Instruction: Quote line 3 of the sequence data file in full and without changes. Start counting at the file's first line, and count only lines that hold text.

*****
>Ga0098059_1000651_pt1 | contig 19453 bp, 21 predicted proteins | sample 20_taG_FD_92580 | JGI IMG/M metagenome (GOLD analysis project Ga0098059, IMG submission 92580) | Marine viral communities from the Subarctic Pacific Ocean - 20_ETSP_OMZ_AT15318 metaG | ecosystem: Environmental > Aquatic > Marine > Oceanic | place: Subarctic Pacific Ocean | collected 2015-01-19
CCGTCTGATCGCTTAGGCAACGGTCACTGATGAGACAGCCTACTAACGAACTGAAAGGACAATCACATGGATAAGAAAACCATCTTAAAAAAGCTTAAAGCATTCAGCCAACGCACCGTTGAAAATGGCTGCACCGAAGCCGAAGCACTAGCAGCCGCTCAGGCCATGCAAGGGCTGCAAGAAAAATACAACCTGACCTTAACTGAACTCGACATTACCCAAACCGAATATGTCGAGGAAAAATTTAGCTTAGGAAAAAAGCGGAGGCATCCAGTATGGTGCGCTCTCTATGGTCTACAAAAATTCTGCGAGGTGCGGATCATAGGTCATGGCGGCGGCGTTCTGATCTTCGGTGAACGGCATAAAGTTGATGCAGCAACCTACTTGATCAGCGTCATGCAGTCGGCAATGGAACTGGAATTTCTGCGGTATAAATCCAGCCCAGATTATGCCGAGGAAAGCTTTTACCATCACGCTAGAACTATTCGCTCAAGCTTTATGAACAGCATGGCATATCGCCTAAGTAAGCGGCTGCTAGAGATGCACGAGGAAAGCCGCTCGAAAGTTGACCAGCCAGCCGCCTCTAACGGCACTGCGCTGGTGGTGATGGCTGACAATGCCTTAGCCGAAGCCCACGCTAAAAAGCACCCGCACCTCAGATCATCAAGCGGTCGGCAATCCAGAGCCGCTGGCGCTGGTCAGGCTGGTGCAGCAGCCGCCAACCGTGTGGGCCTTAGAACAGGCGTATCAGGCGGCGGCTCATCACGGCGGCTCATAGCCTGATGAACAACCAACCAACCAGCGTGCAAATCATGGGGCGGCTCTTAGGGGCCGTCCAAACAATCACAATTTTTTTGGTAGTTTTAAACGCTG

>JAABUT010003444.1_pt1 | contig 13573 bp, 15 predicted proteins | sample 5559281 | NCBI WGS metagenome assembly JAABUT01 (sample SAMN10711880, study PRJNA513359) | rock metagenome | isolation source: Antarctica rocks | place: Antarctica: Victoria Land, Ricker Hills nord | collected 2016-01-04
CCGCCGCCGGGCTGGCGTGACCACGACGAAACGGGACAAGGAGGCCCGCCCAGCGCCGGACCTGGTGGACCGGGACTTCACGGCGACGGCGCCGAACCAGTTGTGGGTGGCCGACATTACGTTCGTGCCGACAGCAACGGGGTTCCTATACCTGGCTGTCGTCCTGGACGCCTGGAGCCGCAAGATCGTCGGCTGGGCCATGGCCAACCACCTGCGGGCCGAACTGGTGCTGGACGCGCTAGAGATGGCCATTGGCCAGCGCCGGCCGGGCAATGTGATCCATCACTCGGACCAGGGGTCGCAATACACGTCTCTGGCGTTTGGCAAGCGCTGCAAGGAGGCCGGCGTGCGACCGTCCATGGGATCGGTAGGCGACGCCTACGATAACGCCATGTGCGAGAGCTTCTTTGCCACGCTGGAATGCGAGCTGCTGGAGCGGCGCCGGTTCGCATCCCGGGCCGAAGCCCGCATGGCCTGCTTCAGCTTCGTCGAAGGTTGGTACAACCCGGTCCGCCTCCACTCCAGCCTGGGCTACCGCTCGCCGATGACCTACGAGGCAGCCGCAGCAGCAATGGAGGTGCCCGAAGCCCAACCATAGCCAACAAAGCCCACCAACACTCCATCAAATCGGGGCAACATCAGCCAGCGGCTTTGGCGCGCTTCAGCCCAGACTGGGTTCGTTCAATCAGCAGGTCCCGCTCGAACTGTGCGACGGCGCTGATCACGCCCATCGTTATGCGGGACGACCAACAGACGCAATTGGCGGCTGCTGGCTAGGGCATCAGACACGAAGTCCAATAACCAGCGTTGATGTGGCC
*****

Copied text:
>JAABUT010003444.1_pt1 | contig 13573 bp, 15 predicted proteins | sample 5559281 | NCBI WGS metagenome assembly JAABUT01 (sample SAMN10711880, study PRJNA513359) | rock metagenome | isolation source: Antarctica rocks | place: Antarctica: Victoria Land, Ricker Hills nord | collected 2016-01-04